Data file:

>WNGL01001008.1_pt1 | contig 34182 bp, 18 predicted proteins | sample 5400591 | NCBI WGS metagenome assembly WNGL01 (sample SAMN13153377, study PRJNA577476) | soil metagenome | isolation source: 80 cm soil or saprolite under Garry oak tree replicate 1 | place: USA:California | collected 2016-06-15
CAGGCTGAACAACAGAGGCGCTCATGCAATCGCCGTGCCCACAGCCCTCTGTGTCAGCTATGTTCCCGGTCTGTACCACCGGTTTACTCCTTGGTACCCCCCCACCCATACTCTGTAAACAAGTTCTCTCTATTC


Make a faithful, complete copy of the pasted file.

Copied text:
>WNGL01001008.1_pt1 | contig 34182 bp, 18 predicted proteins | sample 5400591 | NCBI WGS metagenome assembly WNGL01 (sample SAMN13153377, study PRJNA577476) | soil metagenome | isolation source: 80 cm soil or saprolite under Garry oak tree replicate 1 | place: USA:California | collected 2016-06-15
CAGGCTGAACAACAGAGGCGCTCATGCAATCGCCGTGCCCACAGCCCTCTGTGTCAGCTATGTTCCCGGTCTGTACCACCGGTTTACTCCTTGGTACCCCCCCACCCATACTCTGTAAACAAGTTCTCTCTATTC